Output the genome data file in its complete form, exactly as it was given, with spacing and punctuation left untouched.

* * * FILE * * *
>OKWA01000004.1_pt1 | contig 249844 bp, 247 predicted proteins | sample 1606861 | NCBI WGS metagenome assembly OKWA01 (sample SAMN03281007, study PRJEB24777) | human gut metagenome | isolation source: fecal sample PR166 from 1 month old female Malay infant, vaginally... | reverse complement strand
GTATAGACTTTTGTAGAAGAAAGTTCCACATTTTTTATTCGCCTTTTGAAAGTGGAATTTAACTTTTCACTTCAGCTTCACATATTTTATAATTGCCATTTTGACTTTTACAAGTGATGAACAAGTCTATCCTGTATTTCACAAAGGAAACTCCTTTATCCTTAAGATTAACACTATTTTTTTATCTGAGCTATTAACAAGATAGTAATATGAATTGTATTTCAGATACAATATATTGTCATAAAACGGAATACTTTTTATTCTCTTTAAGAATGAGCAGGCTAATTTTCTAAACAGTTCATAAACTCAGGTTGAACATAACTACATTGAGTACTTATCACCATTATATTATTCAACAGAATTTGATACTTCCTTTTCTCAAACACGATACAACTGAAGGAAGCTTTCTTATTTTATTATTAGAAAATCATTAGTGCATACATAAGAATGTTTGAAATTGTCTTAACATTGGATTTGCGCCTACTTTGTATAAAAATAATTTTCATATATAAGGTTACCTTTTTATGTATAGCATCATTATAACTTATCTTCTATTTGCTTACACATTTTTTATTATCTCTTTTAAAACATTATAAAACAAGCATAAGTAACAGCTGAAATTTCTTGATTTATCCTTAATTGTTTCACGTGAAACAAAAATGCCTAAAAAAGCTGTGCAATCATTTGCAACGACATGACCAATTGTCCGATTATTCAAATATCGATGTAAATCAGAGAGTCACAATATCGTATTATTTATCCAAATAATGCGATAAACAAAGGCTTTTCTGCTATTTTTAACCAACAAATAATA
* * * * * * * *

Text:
>OKWA01000004.1_pt1 | contig 249844 bp, 247 predicted proteins | sample 1606861 | NCBI WGS metagenome assembly OKWA01 (sample SAMN03281007, study PRJEB24777) | human gut metagenome | isolation source: fecal sample PR166 from 1 month old female Malay infant, vaginally... | reverse complement strand
GTATAGACTTTTGTAGAAGAAAGTTCCACATTTTTTATTCGCCTTTTGAAAGTGGAATTTAACTTTTCACTTCAGCTTCACATATTTTATAATTGCCATTTTGACTTTTACAAGTGATGAACAAGTCTATCCTGTATTTCACAAAGGAAACTCCTTTATCCTTAAGATTAACACTATTTTTTTATCTGAGCTATTAACAAGATAGTAATATGAATTGTATTTCAGATACAATATATTGTCATAAAACGGAATACTTTTTATTCTCTTTAAGAATGAGCAGGCTAATTTTCTAAACAGTTCATAAACTCAGGTTGAACATAACTACATTGAGTACTTATCACCATTATATTATTCAACAGAATTTGATACTTCCTTTTCTCAAACACGATACAACTGAAGGAAGCTTTCTTATTTTATTATTAGAAAATCATTAGTGCATACATAAGAATGTTTGAAATTGTCTTAACATTGGATTTGCGCCTACTTTGTATAAAAATAATTTTCATATATAAGGTTACCTTTTTATGTATAGCATCATTATAACTTATCTTCTATTTGCTTACACATTTTTTATTATCTCTTTTAAAACATTATAAAACAAGCATAAGTAACAGCTGAAATTTCTTGATTTATCCTTAATTGTTTCACGTGAAACAAAAATGCCTAAAAAAGCTGTGCAATCATTTGCAACGACATGACCAATTGTCCGATTATTCAAATATCGATGTAAATCAGAGAGTCACAATATCGTATTATTTATCCAAATAATGCGATAAACAAAGGCTTTTCTGCTATTTTTAACCAACAAATAATA